- As far as pronunciation is concerned, the intonation (tonefall) is 'typical' and quite easy to imitate. I speak as a polyglot here: it proved easier to emulate a native speaker by gaining command of that particularly strong singing intonation.
- Last but not least, Bokmål will also open the doors to understanding written Danish.
- On the other side, my otherwise perfect teacher was from Volda, teaching a Bokmål course in Førde. The Bokmål spoken in the classroom was artificial, something teachers refer to as "theatrical Bokmål", and we all, teacher and students, let dialect words slip out sometimes.
- The problem with learning Nynorsk is that the difference between this Southern-mix-creation and the actual dialect you can hear around you is enormous. If you try to learn from outside of Norway, you will probably not be able to learn a spoken dialect in a satisfactory way, as you will not get exposure to local oral variations, and you will end up sounding like an actor playing a part in a historical play.
- This statement is valid for both forms, but especially relevant to Nynorsk: if it is perfectly possible to master both written forms, it will be very difficult to achieve consistency while speaking, and this, in my opinion, will only be achieved by living in Norway for some time.
- I, for my part, speak a dialect from Sogn og Fjordane, which is a good blending between the two forms, but I write and read mostly in Bokmål, as a force of habit. On the other side, when I watch tv or listen to the radio, I can understand other dialects than my own more easily than a person who learned only Bokmål, and Svorsk (Norwegian as spoken by Swedish workers, like my colleague) is no big deal.
My problem is once again consistency: I would find it difficult to write in perfect Nynorsk as far as past verbal forms are concerned, for example, as they are similar to Bokmål in the dialect I speak everyday. I will have to learn by heart a whole lot of vocabulary that I might only use once in my life in a letter I would have to write in Nynorsk. So far, I have been concentrating on consistency in order to take the Bergenstest in Bokmål, and have not yet turned to mastering Nynorsk.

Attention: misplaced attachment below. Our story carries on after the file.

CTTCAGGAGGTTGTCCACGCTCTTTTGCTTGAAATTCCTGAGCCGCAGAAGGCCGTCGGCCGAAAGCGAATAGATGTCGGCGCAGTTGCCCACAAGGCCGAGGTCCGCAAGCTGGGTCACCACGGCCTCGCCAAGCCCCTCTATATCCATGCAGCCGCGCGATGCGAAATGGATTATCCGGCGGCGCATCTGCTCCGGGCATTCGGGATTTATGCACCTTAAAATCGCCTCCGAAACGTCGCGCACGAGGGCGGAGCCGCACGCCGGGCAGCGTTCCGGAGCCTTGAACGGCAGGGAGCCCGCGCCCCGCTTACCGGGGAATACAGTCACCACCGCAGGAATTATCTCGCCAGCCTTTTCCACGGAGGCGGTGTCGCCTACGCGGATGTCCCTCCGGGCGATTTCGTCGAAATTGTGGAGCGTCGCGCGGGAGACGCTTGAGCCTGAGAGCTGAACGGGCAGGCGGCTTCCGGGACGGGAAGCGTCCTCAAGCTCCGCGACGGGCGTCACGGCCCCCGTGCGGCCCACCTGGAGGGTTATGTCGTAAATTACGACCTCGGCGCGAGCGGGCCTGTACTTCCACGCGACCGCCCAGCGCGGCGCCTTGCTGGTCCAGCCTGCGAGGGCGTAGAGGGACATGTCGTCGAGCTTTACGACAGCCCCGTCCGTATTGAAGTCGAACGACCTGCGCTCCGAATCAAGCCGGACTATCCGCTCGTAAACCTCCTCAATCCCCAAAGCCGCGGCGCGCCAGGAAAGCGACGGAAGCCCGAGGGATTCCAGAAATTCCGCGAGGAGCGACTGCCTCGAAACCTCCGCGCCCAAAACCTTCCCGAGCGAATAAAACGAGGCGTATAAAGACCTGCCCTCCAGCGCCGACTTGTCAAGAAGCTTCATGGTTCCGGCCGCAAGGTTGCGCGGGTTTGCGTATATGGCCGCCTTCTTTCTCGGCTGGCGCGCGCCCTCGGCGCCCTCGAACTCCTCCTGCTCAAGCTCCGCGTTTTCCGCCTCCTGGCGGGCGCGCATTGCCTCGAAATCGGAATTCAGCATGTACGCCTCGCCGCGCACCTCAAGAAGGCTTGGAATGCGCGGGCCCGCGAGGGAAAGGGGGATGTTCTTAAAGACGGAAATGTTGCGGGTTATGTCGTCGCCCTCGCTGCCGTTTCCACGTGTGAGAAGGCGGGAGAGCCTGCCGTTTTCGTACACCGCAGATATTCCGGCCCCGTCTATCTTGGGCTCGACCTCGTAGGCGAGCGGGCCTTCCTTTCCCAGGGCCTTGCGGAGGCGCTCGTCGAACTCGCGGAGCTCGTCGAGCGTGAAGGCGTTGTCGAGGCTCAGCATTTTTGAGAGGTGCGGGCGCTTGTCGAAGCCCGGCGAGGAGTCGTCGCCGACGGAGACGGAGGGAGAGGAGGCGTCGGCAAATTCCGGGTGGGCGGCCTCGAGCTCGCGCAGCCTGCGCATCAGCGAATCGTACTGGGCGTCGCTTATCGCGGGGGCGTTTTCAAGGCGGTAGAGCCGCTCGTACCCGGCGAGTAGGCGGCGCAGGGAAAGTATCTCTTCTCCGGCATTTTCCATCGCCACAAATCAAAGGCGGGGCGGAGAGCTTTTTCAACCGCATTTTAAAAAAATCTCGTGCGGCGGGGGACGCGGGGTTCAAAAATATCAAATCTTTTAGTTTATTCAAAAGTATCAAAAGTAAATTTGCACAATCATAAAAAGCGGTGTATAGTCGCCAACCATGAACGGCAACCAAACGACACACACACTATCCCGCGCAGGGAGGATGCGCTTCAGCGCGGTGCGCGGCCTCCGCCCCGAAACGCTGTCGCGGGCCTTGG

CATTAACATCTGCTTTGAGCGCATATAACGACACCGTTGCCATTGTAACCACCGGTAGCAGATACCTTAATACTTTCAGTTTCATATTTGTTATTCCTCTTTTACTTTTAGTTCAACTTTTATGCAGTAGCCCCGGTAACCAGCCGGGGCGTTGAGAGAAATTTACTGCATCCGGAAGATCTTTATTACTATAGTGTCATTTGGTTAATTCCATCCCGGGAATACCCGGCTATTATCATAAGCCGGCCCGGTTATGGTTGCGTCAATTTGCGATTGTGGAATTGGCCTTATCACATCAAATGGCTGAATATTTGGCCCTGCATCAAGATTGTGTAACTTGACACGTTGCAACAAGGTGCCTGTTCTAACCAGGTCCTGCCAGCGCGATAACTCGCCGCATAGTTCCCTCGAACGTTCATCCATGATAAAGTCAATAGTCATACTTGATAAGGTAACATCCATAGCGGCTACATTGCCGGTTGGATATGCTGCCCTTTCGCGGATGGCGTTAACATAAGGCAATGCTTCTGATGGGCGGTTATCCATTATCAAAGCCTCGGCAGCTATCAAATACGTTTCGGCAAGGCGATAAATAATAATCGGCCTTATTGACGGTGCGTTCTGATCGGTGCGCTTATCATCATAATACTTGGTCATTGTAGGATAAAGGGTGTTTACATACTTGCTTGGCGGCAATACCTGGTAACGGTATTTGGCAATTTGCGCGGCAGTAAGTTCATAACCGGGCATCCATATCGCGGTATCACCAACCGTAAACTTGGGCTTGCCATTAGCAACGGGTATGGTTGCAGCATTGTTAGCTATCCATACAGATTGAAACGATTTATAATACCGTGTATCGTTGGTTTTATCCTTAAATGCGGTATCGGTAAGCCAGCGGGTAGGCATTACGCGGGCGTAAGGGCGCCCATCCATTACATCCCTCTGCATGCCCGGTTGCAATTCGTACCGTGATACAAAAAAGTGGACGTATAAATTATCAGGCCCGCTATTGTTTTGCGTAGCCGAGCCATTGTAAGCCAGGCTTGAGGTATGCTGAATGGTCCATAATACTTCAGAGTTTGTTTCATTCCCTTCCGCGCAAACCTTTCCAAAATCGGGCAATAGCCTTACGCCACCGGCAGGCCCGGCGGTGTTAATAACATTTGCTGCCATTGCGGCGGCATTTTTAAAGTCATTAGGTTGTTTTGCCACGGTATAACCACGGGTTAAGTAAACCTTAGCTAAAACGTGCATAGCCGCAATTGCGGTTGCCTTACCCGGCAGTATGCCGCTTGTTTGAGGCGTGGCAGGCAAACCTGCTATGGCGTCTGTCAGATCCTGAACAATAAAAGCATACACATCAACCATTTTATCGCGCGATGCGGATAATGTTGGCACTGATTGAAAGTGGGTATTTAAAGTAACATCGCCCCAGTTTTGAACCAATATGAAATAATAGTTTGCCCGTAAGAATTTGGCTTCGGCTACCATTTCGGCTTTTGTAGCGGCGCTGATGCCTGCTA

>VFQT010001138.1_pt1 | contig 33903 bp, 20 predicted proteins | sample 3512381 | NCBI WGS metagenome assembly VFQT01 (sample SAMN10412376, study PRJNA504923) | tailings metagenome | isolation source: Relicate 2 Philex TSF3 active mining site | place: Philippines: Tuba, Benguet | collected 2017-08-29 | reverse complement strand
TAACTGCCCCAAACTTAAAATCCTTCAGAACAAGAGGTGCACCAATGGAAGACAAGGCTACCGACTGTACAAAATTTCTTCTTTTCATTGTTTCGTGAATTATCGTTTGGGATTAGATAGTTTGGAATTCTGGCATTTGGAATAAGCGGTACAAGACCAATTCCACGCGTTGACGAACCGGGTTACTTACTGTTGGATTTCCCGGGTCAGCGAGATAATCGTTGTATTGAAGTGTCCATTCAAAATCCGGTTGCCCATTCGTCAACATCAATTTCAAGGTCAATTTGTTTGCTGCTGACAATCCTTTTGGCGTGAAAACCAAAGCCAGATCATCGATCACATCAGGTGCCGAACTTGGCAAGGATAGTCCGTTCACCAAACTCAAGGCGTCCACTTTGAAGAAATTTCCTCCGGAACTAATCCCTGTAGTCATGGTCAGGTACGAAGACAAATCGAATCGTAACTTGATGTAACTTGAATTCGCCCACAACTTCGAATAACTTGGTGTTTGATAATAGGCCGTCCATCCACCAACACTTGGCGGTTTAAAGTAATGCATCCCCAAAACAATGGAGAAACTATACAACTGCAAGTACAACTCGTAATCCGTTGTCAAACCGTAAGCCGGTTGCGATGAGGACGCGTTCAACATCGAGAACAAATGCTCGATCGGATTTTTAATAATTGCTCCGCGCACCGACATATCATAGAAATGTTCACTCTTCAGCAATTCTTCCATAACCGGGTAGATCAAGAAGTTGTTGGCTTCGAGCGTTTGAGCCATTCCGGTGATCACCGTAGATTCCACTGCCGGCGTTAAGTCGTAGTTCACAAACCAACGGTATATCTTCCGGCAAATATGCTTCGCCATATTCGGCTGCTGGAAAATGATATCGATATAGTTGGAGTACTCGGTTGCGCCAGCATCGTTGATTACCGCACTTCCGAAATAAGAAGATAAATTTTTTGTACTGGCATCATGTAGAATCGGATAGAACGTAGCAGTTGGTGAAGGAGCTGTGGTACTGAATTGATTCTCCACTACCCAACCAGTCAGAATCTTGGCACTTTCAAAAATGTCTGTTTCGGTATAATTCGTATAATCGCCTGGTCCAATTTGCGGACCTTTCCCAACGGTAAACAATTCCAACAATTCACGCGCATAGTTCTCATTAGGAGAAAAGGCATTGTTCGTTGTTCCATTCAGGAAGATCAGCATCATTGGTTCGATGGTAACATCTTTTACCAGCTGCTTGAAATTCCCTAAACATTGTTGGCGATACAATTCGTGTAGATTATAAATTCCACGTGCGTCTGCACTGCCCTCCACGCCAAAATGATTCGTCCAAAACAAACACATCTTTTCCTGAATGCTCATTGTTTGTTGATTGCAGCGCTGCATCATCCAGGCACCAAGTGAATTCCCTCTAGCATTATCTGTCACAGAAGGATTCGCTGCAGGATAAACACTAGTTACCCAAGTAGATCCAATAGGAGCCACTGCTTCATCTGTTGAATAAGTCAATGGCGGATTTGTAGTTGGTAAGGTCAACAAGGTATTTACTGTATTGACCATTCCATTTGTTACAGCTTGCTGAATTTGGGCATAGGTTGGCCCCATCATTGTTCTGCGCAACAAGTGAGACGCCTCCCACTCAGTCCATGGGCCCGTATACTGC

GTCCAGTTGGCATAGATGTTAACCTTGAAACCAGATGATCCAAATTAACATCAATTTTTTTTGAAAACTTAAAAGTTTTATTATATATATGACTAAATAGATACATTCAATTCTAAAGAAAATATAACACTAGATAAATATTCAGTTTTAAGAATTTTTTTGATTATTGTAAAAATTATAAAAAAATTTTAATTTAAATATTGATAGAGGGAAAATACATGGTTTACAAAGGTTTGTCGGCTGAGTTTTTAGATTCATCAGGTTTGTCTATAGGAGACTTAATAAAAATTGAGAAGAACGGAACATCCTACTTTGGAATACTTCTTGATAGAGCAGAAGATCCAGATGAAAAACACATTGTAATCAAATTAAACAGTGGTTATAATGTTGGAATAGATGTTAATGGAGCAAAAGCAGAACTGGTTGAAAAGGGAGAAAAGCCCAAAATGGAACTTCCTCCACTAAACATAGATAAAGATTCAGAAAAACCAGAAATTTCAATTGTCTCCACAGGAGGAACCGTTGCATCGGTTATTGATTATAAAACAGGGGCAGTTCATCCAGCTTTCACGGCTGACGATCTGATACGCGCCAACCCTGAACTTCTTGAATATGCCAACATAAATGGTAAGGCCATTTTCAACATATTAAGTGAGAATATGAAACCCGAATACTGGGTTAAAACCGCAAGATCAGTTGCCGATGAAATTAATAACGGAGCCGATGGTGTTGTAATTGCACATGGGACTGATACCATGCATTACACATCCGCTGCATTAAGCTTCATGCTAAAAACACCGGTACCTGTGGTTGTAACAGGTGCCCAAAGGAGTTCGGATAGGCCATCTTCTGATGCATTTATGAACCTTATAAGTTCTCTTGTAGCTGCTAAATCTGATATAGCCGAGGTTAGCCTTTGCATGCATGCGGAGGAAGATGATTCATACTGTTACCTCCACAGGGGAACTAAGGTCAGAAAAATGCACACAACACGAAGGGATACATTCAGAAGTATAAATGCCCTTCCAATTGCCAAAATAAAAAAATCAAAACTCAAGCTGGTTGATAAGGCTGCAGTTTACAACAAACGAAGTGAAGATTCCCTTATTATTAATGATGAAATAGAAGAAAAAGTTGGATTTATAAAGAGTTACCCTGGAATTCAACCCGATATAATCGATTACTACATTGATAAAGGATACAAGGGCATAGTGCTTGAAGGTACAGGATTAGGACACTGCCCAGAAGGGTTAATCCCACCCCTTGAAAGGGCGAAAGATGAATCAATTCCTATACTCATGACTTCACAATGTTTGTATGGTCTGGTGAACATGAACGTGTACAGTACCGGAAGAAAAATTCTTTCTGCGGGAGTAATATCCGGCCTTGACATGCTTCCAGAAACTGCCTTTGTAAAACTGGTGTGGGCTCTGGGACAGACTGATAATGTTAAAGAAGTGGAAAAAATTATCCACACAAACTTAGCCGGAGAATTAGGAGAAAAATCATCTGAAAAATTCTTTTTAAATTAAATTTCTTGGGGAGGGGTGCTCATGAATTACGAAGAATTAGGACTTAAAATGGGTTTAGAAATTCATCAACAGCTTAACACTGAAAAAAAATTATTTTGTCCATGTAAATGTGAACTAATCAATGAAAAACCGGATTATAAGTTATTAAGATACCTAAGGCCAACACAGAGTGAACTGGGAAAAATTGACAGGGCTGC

Where can you find language courses?
The "people's university" provides courses all over the country, and arranges language tests, namely norsk prøve 2 & 3, and the famous Bergenstest
- An online course, especially useful for newly arrived immigrants
- Free Norwegian course - internet based
As a conclusion, my advice would be to find a course that reflects the actual language that is around you and work your way from there. You should eventually be able to master both to a certain extent. Norwegians have to study both forms at school (with more or less enthusiasm), and the pressure is not on which form you use, but on consistency (though there is some snobbism against Nynorsk amongst younger generations).
It is my experience that it is easier for dialect speakers to understand and use Bokmål, than for Easterners to understand the rest of the country. Trondheim speech has the reputation of being particularly impenetrable.
In the end, when you realise that mastering Norwegian opens the doors to Swedish, Danish, and possibly Icelandic, Norse and Færoese, having to conquer two versions of the same language seems like a rewarding effort, doesn't it?